Nancy Pelaez received a B.S. in Biology summa cum laude from Newcomb College of Tulane University in New Orleans, a k-12 California single subject teaching credential in both Life Science and Physical Science from Mills College in Oakland, CA, and, with support from a Howard Hughes Medical Institute Fellowship, a Ph.D. in Physiology and Biophysics with a research focus on vascular muscle physiology from Indiana University School of Medicine.
Pelaez, who founded the Purdue International Biology Education Research Group (PIBERG), is currently a member of the Fulbright Roster of Scholars to consult on biology education research projects overseas. PIBERG research in Biology Education at Purdue has a strong international focus because we have hosted Visiting Scholars from Turkey, South Africa, Australia, Colombia, and Brazil. Current projects address two focus areas (1) student reasoning about biological experiments and how they apply quantitative reasoning to experimental design, and (2) student reasoning about phylogenetic trees as well as the nature and source of tree thinking ideas that are prone to be misunderstood in different countries.
Any student who is considering a career that involves teaching is invited to conduct a research rotation linked to the experimental reasoning or the evolutionary tree-thinking projects. Problematic patterns in students' thinking are being used to develop systematic approaches to teaching more effectively. In collaboration with discipline-based science educators in other colleges and departments at Purdue, we are identifying and testing models for factors and strategies to promote the implementation of educational research findings and curriculum improvement.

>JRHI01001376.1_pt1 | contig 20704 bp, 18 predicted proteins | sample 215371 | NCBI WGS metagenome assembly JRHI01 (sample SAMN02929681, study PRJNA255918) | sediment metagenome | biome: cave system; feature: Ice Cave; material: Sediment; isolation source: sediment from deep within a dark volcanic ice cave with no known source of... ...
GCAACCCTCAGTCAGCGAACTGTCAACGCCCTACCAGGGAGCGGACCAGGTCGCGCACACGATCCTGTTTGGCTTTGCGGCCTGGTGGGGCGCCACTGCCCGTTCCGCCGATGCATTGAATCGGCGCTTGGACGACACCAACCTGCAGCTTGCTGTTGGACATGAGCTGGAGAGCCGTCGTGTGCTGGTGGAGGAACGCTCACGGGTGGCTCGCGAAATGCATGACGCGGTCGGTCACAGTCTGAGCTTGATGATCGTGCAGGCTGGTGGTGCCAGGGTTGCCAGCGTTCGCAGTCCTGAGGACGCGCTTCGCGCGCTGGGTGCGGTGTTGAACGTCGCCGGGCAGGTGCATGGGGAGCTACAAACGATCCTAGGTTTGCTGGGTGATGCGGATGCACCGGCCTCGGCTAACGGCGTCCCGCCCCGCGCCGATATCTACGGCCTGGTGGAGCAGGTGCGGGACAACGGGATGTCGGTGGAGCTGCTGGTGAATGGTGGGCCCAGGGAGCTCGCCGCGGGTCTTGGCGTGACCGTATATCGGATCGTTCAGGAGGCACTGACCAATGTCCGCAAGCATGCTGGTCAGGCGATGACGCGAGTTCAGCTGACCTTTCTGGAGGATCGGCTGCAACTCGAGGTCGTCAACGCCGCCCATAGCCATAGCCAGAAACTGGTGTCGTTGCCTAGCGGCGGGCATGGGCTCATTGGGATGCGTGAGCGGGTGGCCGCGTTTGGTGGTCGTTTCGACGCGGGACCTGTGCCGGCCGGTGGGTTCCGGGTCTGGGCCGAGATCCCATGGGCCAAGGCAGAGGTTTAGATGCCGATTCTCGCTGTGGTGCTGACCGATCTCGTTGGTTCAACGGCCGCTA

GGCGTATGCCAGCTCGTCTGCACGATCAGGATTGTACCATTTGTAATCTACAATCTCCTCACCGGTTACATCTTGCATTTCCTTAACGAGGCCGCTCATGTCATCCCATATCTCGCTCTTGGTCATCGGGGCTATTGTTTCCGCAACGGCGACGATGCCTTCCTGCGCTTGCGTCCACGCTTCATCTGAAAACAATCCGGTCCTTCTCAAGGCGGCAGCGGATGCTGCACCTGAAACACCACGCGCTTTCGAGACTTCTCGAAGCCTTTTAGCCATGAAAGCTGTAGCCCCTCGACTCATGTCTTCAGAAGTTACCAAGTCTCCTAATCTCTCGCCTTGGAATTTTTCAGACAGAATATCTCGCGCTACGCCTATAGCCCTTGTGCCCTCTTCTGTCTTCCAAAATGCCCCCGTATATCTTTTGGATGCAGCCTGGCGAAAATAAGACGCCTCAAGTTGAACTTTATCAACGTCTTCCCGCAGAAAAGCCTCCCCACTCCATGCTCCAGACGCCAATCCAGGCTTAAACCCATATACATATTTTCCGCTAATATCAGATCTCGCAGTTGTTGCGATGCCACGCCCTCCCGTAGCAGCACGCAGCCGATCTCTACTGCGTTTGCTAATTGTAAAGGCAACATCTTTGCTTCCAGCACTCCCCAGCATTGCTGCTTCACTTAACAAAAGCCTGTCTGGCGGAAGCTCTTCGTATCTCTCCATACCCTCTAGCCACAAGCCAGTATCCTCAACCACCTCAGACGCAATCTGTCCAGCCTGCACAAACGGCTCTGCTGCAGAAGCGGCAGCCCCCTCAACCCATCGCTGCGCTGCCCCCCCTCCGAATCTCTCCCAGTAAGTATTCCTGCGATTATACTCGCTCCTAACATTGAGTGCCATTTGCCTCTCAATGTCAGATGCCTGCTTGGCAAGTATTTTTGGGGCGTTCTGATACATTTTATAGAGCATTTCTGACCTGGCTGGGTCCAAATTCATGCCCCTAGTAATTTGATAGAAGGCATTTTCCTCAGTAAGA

Students may also work with Pelaez to conduct physiology research projects directed at determining how contraction of smooth muscle is regulated. For instance, vasoconstriction occurs in response to lung hypoxia in both in vivo and in vitro vertebrate animal models. The mechanism for hypoxic pulmonary vasoconstriction remains unknown. Using calcium imaging of isolated vascular muscle and other techniques, we are working at the interface between evolution and physiology to decipher the mechanisms that regulate vascular response to hypoxia. For example, Lumbriculus variegatus, a freshwater worm found in oxygen poor but organic rich sediments, has prolonged dorsal blood vessel contractions when exposed to hypoxic conditions. In Lumbriculus, the vascular response to hypoxia shifts blood to the tail, a main site of gas exchange. Various research projects are focused on understanding mechanisms of smooth muscle function such as hypoxic pulmonary vasoconstriction in Mammals, mechanisms for vasoconstriction functions that have enabled invertebrate animals to survive environments with oxygen extremes, and hormonal modification of uterine contractility.